Someone on SSC Discord summarized James Scott’s Against The Grain as “basically 300 pages of calling wheat a fascist”. I have only two qualms with this description. First, the book is more like 250 pages; the rest is just endnotes. Second, “fascist” isn’t quite the right aspersion to use here.
Against The Grain should be read as a prequel to Scott’s most famous work, Seeing Like A State. SLaS argued that much of what we think of as “progress” towards a more orderly world – like Prussian scientific forestry, or planned cities with wide streets – didn’t make anyone better off or grow the economy. It was “progress” only from a state’s-eye perspective of wanting everything to be legible to top-down control and taxation. He particularly criticizes the High Modernists, Le Corbusier-style architects who replaced flourishing organic cities with grandiose but sterile rectangular grids.
Against the Grain extends the analysis from the 19th century all the way back to the dawn of civilization. If, as Samuel Johnson claimed, “The Devil was the first Whig”, Against the Grain argues that wheat was the first High Modernist.
Sumer just before the dawn of civilization was in many ways an idyllic place. Forget your vision of stark Middle Eastern deserts; in the Paleolithic the area where the first cities would one day arise was a great swamp. Foragers roamed the landscape, eating everything from fishes to gazelles to shellfish to wild plants. There was more than enough for everyone; “as Jack Harlan famously showed, one could gather enough [wild] grain with a flint sickle in three weeks to feed a family for a year”. Foragers alternated short periods of frenetic activity (eg catching as many gazelles as possible during their weeklong migration through the area) with longer periods of rest and recreation.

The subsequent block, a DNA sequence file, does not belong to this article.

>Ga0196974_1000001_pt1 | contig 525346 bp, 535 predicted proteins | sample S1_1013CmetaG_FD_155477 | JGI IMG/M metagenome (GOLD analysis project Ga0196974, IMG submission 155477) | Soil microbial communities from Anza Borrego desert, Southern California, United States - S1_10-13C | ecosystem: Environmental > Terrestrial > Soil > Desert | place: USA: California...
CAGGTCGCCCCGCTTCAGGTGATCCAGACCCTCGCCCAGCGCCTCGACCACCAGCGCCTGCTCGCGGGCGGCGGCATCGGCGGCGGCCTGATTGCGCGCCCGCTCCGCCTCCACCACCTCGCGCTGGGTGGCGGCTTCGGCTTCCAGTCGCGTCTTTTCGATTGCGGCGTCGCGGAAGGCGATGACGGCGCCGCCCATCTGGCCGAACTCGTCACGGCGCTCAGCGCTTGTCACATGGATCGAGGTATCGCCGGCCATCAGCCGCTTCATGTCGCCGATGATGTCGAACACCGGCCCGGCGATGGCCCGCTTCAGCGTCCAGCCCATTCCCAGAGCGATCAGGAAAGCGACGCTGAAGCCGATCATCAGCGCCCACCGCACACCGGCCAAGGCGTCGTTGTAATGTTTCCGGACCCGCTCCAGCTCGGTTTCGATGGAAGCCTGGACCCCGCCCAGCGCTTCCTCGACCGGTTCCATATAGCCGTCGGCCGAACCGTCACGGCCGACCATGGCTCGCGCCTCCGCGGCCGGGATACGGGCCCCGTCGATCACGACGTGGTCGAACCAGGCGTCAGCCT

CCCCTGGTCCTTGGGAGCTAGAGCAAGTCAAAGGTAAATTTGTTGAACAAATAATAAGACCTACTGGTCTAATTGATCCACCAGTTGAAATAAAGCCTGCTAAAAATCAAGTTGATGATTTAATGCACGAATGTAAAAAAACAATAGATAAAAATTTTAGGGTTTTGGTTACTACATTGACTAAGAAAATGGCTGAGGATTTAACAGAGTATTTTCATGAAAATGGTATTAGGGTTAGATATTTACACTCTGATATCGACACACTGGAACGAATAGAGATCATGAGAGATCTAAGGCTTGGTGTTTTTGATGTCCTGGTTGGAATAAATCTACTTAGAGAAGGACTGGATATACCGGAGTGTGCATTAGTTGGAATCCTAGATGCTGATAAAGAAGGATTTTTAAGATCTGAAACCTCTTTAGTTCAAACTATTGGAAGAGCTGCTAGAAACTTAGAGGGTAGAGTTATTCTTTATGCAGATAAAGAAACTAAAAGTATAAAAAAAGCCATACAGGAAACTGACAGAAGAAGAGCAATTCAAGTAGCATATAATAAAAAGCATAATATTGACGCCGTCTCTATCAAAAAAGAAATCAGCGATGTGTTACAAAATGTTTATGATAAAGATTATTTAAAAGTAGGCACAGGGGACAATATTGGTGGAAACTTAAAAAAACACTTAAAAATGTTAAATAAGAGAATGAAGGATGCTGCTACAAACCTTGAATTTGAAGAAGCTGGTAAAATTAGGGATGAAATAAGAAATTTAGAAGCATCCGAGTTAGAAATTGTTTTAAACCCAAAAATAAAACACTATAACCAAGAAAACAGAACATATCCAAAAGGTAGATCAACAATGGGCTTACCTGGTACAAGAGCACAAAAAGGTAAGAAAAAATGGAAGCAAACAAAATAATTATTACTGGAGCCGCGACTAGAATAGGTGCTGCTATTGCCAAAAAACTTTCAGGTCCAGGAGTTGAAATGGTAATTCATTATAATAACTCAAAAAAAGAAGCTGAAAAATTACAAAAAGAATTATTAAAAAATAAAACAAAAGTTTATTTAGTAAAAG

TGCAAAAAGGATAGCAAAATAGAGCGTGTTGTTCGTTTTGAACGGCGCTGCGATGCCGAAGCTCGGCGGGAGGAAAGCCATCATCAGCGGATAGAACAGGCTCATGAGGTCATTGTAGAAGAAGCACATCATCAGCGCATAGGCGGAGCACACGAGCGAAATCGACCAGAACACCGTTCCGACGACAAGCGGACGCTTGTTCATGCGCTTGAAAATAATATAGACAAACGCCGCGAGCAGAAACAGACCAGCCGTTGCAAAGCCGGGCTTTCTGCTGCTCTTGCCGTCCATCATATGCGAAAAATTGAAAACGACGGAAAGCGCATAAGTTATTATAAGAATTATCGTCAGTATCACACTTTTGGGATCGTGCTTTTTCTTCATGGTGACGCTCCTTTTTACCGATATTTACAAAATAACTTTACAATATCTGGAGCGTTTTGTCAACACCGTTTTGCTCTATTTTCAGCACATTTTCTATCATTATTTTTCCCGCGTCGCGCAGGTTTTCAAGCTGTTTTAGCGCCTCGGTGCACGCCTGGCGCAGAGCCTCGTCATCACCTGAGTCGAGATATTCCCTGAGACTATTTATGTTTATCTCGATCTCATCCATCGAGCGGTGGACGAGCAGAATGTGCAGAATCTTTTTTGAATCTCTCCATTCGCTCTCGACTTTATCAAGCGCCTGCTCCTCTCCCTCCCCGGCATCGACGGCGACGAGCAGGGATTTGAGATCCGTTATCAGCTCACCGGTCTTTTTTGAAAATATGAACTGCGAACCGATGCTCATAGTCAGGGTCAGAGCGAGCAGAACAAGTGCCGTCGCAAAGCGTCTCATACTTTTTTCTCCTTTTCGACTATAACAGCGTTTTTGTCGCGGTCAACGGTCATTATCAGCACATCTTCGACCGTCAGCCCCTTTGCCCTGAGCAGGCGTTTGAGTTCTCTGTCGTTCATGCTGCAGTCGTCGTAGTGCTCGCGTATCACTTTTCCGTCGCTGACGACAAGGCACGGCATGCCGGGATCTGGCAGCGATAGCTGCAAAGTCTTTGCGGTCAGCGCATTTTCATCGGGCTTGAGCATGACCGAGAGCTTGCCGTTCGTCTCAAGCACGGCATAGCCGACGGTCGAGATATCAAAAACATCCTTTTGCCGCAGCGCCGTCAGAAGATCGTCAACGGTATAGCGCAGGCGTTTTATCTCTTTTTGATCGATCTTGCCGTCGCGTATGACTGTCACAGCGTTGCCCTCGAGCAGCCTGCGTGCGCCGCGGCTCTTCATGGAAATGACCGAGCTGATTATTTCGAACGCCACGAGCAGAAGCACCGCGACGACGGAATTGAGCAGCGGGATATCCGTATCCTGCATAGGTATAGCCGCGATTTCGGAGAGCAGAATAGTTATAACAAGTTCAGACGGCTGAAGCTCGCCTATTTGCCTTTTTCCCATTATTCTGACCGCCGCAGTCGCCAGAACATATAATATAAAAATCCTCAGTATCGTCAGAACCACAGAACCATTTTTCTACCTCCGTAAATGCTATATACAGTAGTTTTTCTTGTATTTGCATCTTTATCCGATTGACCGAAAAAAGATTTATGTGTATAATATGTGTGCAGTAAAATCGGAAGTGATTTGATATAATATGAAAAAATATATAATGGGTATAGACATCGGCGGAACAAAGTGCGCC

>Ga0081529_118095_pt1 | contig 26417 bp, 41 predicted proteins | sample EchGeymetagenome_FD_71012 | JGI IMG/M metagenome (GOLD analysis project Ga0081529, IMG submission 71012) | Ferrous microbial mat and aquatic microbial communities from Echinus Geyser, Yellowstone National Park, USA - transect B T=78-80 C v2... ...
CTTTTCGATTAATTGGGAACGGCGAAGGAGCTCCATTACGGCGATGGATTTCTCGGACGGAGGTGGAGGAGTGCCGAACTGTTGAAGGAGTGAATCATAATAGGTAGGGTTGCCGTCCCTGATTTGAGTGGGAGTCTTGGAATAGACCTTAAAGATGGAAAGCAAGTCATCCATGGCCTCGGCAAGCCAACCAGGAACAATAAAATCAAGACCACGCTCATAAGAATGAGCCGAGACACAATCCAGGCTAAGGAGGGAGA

Intensive cereal cultivation is miserable work requiring constant toil with little guarantee of a good harvest. Why would anyone leave this wilderness Eden for a 100% wheat diet?
Not because they were tired of wandering around; Scott presents evidence that permanent settlements began as early as 6000 BC, long before Uruk, the first true city-state, began in 3300. Sometimes these towns subsisted off of particularly rich local wildlife; other times they practiced some transitional form of agriculture, which also antedated states by millennia. Settled peoples would eat whatever plants they liked, then scatter the seeds in particularly promising-looking soil close to camp – reaping the benefits of agriculture without the back-breaking work.
And not because they needed to store food. Hunter-gatherers could store food just fine, from salting animal meat to burying fish and letting it ferment to just having grain in siloes like everyone else. There is ample archaeological evidence of all of these techniques. Also, when you are surrounded by so much bounty, storing things takes on secondary importance.
And not because the new lifestyle made this happy life even happier. While hunter-gatherers enjoyed a stable and varied diet, agriculturalists subsisted almost entirely on grain; their bones display signs of significant nutritional deficiency. While hunter-gatherers were well-fed, agriculturalists were famished; their skeletons were several inches shorter than contemporaneous foragers. While hunter-gatherers worked ten to twenty hour weeks, agriculturalists lived lives of backbreaking labor. While hunter-gatherers who survived childhood usually lived to old age, agriculturalists suffered from disease, warfare, and conscription into dangerous forced labor.